EDINBURGH/ BONN: One cannot miss this beauty in red when travelling along the Firth of Forth in Scotland. Built in 1890, the three-span steel cantilever bridge still carries rail traffic after 125 years. The work of Sir William Arrol and Company, the bridge was the first of its kind built of steel, and massive enough to withstand the highest winds, even today. The bridge is still considered a work of human ingenuity that has yet to be surpassed, with over 4,500 people responsible for contributing to this ambitious project, according to UNESCO. While the 1.5 mile long structure had received many accolades, including the Chronicles’ Ammann Awards for Best Photo International this past year, the induction into the World Heritage List, provided by UNESCO, serves as the cherry on top of a large red cake that toom 82 years of planning and construction before opening to traffic in 1890 and is still standing ever since. Officials at UNESCO in Bonn today declared this bridge a World Heritage Site, thus making it the ninth bridge (and the third in the United Kingdom) to receive such a prestigious award. The bridge now joins the likes of the Statue of Liberty in New York, The Pyramids of Egypt, The Great Wall of China and even the newly listed Speicherstadt district of Hamburg (Germany) as the places of international importance, which will most likely increase revenue from tourism and the like.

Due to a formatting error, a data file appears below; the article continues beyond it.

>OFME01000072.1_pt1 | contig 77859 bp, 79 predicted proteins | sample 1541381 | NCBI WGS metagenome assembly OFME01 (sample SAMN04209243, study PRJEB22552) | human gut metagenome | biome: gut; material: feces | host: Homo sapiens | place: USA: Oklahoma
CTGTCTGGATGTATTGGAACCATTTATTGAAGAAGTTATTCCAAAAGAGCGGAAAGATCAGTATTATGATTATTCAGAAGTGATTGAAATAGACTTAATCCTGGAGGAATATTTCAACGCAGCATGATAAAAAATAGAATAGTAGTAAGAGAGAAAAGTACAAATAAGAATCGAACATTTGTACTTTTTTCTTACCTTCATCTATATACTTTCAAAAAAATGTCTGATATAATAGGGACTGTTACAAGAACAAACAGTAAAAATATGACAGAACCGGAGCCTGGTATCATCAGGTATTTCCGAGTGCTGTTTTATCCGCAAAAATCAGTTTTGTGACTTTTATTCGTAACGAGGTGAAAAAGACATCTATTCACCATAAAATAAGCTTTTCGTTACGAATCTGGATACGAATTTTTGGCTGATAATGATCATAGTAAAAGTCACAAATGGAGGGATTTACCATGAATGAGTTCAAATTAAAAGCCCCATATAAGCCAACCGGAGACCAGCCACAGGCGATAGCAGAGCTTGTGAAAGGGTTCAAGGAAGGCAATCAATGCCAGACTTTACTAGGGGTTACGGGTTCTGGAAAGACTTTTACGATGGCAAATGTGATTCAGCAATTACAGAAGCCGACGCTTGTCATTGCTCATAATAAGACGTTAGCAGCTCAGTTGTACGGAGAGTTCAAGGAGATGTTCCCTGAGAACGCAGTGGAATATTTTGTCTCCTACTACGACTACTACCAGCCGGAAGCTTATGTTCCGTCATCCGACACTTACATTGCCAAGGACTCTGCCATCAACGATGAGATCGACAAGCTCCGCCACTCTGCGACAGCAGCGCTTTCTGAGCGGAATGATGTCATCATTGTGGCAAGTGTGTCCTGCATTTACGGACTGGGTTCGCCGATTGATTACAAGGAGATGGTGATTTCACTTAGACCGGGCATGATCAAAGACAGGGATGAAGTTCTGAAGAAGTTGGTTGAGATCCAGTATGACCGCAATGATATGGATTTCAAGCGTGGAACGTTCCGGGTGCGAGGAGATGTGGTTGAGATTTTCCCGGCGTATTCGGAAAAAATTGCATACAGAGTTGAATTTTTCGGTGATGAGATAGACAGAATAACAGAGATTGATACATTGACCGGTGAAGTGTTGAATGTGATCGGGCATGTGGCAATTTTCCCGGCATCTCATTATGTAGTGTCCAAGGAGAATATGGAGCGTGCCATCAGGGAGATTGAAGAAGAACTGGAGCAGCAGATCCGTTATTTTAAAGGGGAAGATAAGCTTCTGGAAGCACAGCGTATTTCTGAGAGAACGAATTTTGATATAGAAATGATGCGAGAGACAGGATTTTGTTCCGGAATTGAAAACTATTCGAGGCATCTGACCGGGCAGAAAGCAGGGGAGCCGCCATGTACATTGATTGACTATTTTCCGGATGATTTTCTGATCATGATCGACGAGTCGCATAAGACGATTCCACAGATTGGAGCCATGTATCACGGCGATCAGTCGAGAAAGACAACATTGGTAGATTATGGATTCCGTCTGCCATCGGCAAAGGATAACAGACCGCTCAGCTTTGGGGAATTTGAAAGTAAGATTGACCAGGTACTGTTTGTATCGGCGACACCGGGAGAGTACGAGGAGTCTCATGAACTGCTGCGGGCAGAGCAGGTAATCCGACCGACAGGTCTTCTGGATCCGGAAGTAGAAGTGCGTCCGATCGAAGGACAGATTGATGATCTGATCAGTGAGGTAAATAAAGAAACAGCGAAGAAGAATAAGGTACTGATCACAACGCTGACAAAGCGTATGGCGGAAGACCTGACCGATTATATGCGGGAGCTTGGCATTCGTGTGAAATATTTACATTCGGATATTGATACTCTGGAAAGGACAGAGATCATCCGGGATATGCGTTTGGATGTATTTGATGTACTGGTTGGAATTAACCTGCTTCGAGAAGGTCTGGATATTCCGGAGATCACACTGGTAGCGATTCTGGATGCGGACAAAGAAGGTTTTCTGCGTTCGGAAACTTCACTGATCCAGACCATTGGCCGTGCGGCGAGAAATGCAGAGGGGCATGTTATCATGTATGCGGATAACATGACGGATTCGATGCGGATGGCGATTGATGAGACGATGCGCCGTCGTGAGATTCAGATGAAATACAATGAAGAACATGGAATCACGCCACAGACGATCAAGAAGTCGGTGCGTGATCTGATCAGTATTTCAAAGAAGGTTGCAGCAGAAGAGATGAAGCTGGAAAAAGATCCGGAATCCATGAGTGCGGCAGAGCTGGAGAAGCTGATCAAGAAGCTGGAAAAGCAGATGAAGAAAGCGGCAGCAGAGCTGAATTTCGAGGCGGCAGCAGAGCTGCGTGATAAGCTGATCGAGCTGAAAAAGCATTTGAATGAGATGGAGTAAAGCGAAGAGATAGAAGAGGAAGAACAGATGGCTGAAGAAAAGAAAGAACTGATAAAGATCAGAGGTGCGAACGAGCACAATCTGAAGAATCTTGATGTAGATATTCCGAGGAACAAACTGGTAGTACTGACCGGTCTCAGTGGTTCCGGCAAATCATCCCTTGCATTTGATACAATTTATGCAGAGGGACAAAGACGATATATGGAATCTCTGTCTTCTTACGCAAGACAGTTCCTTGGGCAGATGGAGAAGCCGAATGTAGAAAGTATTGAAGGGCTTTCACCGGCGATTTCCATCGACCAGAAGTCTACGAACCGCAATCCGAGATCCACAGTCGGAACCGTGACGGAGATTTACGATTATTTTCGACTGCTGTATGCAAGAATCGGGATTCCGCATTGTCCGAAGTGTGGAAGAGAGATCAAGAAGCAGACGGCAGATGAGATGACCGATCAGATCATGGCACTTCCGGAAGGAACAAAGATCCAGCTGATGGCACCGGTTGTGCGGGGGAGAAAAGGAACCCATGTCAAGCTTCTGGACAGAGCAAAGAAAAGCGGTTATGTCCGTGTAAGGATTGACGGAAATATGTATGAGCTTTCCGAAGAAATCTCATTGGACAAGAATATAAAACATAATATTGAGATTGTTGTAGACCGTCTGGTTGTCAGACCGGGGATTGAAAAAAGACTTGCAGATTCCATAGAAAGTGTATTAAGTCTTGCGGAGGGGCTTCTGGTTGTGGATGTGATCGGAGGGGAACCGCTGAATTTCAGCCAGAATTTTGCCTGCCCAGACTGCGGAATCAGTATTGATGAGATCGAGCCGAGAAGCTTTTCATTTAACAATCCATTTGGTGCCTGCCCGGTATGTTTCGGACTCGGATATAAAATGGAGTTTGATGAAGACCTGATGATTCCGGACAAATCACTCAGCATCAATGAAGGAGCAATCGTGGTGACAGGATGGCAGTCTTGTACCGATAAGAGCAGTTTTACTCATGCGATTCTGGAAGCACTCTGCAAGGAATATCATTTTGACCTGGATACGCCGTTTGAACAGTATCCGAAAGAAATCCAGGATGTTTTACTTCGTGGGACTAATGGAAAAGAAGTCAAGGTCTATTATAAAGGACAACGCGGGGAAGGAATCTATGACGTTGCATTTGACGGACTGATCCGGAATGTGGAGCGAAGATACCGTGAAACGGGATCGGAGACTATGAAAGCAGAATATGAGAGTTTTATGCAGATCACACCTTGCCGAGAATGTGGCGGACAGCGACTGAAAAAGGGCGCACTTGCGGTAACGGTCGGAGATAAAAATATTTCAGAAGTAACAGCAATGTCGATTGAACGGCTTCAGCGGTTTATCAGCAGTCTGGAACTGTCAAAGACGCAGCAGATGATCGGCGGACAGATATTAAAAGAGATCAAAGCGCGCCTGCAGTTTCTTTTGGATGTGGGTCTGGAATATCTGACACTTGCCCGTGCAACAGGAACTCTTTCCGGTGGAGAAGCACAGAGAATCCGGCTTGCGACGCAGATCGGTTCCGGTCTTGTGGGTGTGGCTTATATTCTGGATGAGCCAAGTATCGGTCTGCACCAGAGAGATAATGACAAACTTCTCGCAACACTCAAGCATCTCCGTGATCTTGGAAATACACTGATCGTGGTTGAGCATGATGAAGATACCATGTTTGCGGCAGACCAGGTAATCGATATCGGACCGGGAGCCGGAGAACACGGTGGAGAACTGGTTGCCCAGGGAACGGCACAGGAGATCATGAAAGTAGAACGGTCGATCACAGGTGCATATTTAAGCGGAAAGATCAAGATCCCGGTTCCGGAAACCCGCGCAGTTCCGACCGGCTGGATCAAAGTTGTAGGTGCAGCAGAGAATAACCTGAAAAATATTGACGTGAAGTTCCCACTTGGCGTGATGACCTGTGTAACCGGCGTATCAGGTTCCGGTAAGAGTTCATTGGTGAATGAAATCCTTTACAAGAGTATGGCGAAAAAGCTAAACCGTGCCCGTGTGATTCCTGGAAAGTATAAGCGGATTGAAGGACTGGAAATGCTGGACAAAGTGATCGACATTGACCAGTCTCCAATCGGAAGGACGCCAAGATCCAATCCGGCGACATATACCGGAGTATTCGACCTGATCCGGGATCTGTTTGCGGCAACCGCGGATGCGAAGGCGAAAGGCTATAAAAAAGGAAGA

More information on the Forth’s induction can be found here. The Chronicles would like to say congratulations on receiving such an honor.
And for those wondering what other bridges are on the World Heritage List, here is a list where you can click onto the link to obtain information on them:
Mehmed Paša Sokolovi? Bridge in Višegrad (Bosnia-Herzegovina)
Pont du Gard (Roman Aqueduct) (France)
Vizcaya Bridge (Spain)